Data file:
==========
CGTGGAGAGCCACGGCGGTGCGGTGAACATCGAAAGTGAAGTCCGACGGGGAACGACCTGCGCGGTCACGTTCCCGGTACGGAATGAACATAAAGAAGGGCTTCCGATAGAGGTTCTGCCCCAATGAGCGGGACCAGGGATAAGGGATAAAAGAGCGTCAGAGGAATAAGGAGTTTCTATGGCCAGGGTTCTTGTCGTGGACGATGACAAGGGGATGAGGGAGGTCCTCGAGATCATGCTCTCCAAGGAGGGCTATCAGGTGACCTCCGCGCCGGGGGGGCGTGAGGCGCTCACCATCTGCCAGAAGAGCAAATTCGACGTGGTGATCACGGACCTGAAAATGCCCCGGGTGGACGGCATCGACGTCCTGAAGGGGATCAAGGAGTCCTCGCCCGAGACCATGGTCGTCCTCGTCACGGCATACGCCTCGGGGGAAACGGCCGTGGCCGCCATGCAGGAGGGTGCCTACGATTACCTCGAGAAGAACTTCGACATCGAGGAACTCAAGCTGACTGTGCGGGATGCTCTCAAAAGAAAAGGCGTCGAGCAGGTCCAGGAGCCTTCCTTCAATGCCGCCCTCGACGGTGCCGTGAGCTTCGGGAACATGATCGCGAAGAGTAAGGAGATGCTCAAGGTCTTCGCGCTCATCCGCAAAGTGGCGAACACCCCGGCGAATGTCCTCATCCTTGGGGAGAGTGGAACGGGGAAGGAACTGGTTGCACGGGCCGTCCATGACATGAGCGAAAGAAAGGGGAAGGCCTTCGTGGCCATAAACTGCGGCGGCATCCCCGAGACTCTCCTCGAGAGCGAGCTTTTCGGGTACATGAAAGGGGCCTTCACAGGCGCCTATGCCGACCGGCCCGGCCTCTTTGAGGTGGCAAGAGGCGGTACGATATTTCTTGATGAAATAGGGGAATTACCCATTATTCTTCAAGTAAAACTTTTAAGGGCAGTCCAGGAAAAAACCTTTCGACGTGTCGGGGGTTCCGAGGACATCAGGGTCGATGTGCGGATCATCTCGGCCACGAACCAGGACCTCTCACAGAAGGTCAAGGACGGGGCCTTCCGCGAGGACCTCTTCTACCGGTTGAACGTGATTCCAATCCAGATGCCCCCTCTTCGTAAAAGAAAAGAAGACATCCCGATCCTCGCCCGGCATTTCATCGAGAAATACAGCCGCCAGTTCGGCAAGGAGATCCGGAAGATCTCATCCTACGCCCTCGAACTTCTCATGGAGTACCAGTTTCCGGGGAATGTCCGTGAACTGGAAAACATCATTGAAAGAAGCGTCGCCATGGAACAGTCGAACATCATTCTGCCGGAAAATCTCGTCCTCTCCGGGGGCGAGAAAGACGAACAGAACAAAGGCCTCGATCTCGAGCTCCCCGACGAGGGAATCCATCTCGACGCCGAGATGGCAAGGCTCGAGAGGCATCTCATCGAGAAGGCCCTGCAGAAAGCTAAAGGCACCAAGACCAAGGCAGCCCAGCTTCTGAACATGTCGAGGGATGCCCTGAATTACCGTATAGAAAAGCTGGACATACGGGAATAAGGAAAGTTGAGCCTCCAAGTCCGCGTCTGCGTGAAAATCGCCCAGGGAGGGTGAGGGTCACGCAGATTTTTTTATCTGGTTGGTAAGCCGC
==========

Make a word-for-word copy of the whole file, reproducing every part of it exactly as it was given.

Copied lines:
CGTGGAGAGCCACGGCGGTGCGGTGAACATCGAAAGTGAAGTCCGACGGGGAACGACCTGCGCGGTCACGTTCCCGGTACGGAATGAACATAAAGAAGGGCTTCCGATAGAGGTTCTGCCCCAATGAGCGGGACCAGGGATAAGGGATAAAAGAGCGTCAGAGGAATAAGGAGTTTCTATGGCCAGGGTTCTTGTCGTGGACGATGACAAGGGGATGAGGGAGGTCCTCGAGATCATGCTCTCCAAGGAGGGCTATCAGGTGACCTCCGCGCCGGGGGGGCGTGAGGCGCTCACCATCTGCCAGAAGAGCAAATTCGACGTGGTGATCACGGACCTGAAAATGCCCCGGGTGGACGGCATCGACGTCCTGAAGGGGATCAAGGAGTCCTCGCCCGAGACCATGGTCGTCCTCGTCACGGCATACGCCTCGGGGGAAACGGCCGTGGCCGCCATGCAGGAGGGTGCCTACGATTACCTCGAGAAGAACTTCGACATCGAGGAACTCAAGCTGACTGTGCGGGATGCTCTCAAAAGAAAAGGCGTCGAGCAGGTCCAGGAGCCTTCCTTCAATGCCGCCCTCGACGGTGCCGTGAGCTTCGGGAACATGATCGCGAAGAGTAAGGAGATGCTCAAGGTCTTCGCGCTCATCCGCAAAGTGGCGAACACCCCGGCGAATGTCCTCATCCTTGGGGAGAGTGGAACGGGGAAGGAACTGGTTGCACGGGCCGTCCATGACATGAGCGAAAGAAAGGGGAAGGCCTTCGTGGCCATAAACTGCGGCGGCATCCCCGAGACTCTCCTCGAGAGCGAGCTTTTCGGGTACATGAAAGGGGCCTTCACAGGCGCCTATGCCGACCGGCCCGGCCTCTTTGAGGTGGCAAGAGGCGGTACGATATTTCTTGATGAAATAGGGGAATTACCCATTATTCTTCAAGTAAAACTTTTAAGGGCAGTCCAGGAAAAAACCTTTCGACGTGTCGGGGGTTCCGAGGACATCAGGGTCGATGTGCGGATCATCTCGGCCACGAACCAGGACCTCTCACAGAAGGTCAAGGACGGGGCCTTCCGCGAGGACCTCTTCTACCGGTTGAACGTGATTCCAATCCAGATGCCCCCTCTTCGTAAAAGAAAAGAAGACATCCCGATCCTCGCCCGGCATTTCATCGAGAAATACAGCCGCCAGTTCGGCAAGGAGATCCGGAAGATCTCATCCTACGCCCTCGAACTTCTCATGGAGTACCAGTTTCCGGGGAATGTCCGTGAACTGGAAAACATCATTGAAAGAAGCGTCGCCATGGAACAGTCGAACATCATTCTGCCGGAAAATCTCGTCCTCTCCGGGGGCGAGAAAGACGAACAGAACAAAGGCCTCGATCTCGAGCTCCCCGACGAGGGAATCCATCTCGACGCCGAGATGGCAAGGCTCGAGAGGCATCTCATCGAGAAGGCCCTGCAGAAAGCTAAAGGCACCAAGACCAAGGCAGCCCAGCTTCTGAACATGTCGAGGGATGCCCTGAATTACCGTATAGAAAAGCTGGACATACGGGAATAAGGAAAGTTGAGCCTCCAAGTCCGCGTCTGCGTGAAAATCGCCCAGGGAGGGTGAGGGTCACGCAGATTTTTTTATCTGGTTGGTAAGCCGC